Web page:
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The capital improvement bond would raise funds for modernization, seismic upgrades and technology improvements.

COURTESY PHOTO: BEAVERTON SCHOOL DISTRICT - The Beaverton School District voted unanimously to approve a 2022 capital improvement bond measure. Voters will decide on the bond in May.

The Beaverton School District's board of directors unanimously voted Tuesday, Feb. 15, to approve a $723 million capital improvement bond measure.

Now, the fate of the bond measure rests in the hands of voters in May.

The 30-year proposed bond will raise the funds for modernization, seismic upgrades, technology, deferred maintenance and additional capacity in schools across the district. Projects include complete rebuilds of Beaverton High School and Raleigh Hills K-8 School, two older schools in the district that rated especially low for earthquake preparedness.

The funds would be raised through a property tax increase, estimated at 25 cents per $1,000 of assessed property value. For a home with the average assessed property value — about $303,021 — the estimated tax increase from the bond would be $76 for the first year.

Carl Mead, Beaverton's deputy superintendent, said if voters do not pass the bond in May, the district will have to reach into the general fund for necessary repairs and maintenance.

"The general fund is the same budget that in essence funds our teaching, teachers, all of our classified staff, provides all the various amenities that we're accustomed to within the district," Mead said. "So that budget would have to be tapped, and unfortunately, we would potentially have to pull resources that would ideally be meant and intended for the classroom."

The district will continue to have problems arise across its 60 facilities, he said, and without the bond, the backlog of deferred maintenance would continue to climb.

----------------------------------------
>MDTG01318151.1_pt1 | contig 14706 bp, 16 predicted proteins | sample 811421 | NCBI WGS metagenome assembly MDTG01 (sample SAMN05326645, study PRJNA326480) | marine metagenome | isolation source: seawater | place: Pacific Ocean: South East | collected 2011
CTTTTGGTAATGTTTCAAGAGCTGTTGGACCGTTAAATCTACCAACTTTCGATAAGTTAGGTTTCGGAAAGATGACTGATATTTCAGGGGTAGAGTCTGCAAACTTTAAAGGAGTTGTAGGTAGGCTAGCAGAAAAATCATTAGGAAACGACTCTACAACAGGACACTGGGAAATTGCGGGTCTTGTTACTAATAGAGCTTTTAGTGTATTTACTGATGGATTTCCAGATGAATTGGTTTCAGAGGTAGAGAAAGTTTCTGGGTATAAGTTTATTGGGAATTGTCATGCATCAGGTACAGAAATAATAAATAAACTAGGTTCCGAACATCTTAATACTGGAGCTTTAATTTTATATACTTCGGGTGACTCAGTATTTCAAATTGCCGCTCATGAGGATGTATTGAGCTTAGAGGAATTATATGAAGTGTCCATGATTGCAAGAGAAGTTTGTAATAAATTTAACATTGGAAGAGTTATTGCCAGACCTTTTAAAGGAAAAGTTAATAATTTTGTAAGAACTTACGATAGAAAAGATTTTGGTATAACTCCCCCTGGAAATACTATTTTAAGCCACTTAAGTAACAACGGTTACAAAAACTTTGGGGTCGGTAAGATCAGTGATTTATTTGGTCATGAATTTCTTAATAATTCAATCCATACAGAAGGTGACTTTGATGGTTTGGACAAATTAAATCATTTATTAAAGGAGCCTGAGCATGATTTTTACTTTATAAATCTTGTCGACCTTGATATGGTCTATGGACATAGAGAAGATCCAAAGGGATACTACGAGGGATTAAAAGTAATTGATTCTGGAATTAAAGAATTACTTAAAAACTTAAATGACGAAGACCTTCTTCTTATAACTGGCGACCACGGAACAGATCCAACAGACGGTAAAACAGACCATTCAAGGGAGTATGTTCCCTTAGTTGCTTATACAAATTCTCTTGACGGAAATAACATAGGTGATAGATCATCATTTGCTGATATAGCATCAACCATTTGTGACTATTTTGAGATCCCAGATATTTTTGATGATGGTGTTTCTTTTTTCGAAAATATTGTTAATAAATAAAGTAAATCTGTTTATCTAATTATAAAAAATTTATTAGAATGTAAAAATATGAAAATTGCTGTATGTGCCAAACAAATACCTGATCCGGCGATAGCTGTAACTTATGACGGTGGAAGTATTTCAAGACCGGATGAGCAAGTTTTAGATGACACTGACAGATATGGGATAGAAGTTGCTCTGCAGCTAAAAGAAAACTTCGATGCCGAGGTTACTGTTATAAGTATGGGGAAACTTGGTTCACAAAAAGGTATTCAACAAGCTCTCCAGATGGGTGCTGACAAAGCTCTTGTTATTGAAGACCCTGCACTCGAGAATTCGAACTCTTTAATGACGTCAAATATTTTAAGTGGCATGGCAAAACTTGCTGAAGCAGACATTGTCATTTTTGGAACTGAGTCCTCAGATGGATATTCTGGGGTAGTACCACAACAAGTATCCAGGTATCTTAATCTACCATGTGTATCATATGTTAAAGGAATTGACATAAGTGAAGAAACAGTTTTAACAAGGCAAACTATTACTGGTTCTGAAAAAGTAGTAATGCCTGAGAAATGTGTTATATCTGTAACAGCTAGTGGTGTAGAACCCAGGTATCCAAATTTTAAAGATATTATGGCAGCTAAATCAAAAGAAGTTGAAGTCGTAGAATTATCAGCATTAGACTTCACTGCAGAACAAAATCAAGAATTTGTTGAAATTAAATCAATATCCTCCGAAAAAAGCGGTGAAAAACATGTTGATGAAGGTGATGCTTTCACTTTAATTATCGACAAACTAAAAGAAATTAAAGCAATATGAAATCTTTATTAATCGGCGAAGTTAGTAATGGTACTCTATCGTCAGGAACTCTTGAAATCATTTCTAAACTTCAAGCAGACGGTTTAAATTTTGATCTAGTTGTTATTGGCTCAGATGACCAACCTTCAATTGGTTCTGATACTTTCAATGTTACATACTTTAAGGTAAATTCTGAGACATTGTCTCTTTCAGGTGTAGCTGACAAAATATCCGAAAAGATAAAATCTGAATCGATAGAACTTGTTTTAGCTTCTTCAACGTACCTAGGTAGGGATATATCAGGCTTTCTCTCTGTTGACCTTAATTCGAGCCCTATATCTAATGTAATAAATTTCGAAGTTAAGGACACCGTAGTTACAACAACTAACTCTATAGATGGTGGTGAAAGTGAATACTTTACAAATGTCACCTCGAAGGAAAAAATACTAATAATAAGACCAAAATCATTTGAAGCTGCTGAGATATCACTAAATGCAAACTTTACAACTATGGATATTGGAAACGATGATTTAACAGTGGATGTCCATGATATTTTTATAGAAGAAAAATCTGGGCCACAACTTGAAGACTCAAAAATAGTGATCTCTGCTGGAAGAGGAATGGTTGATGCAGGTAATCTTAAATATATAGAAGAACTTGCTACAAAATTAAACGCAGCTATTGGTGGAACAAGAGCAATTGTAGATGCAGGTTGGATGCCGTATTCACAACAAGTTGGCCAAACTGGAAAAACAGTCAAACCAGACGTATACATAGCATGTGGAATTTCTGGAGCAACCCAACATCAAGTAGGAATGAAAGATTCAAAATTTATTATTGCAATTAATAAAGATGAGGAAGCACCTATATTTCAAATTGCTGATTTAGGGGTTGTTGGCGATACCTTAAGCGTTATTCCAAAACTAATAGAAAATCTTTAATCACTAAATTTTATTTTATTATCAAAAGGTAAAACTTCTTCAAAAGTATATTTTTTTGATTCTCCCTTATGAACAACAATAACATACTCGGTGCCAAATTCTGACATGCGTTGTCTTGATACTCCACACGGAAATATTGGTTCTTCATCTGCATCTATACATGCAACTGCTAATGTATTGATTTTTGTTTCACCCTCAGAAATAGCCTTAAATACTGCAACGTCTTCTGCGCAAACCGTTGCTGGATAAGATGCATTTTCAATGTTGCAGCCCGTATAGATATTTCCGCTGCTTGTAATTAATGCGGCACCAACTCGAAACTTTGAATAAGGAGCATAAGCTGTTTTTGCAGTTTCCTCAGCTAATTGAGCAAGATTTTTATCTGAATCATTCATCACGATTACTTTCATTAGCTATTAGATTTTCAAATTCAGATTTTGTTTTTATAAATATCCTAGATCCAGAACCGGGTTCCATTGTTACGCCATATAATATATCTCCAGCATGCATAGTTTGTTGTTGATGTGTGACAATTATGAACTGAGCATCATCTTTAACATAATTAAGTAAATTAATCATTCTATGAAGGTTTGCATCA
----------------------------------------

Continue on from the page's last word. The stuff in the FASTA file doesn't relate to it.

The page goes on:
Chief facilities officer Joshua Gamez said repairs would be reactive to emergencies without the bond.

"With a bond, we can manage priorities, and we can work on a deferred maintenance plan," Gamez said.

School board chair Tom Colett said, "This is actually a really great proposition for our taxpayers. By doing this now, we're actually going to save folks money down the road."

Beaverton School District voters in 2014 approved a capital bond measure. That bond is now expiring, having been used to build or rebuild a number of schools, including Mountainside High School, Arts & Communication Magnet Academy, Tumwater Middle School, and four elementary schools.

Colett said the 2014 bond helped with necessary improvements in schools and classrooms across the district, but he believes this new bond is even more important because it is increasing safety.

One of the major improvements in the proposed bond is seismic safety across the district. The district is also eligible for $8 million from the state for seismic improvements if the bond passes, Mead said.

Forty schools across the district do not meet its standards for earthquake readiness, according to a 2019 seismic evaluation of the buildings.

About $40 million from the bond would fund the first phase of seismic upgrades for Cedar Park, Five Oaks, Highland Park, Meadow Park, Mountain View and Whitford middle schools, which received the lowest scores.

Mead said the reason for the new bond is that "we're constantly having to look forward, not just a year, two years or five years, but we have to take into consideration all the factors in play here."

Becky Tymchuk, board vice chair, said she is proud to live in a community that continues to prepare for years ahead.

"We say we value students here, we value staff — and we show it. We pass bonds," Tymchuk said. "And it's not just one bond. It's years ahead that we see what we're accomplishing by putting money into our facilities."

Now that the board referred the bond to be on the May 17 ballot, it will have to submit official ballot language to the Washington County Elections Division before Saturday, Feb. 26.

More information on the bond and improvement plans by school can be found online at

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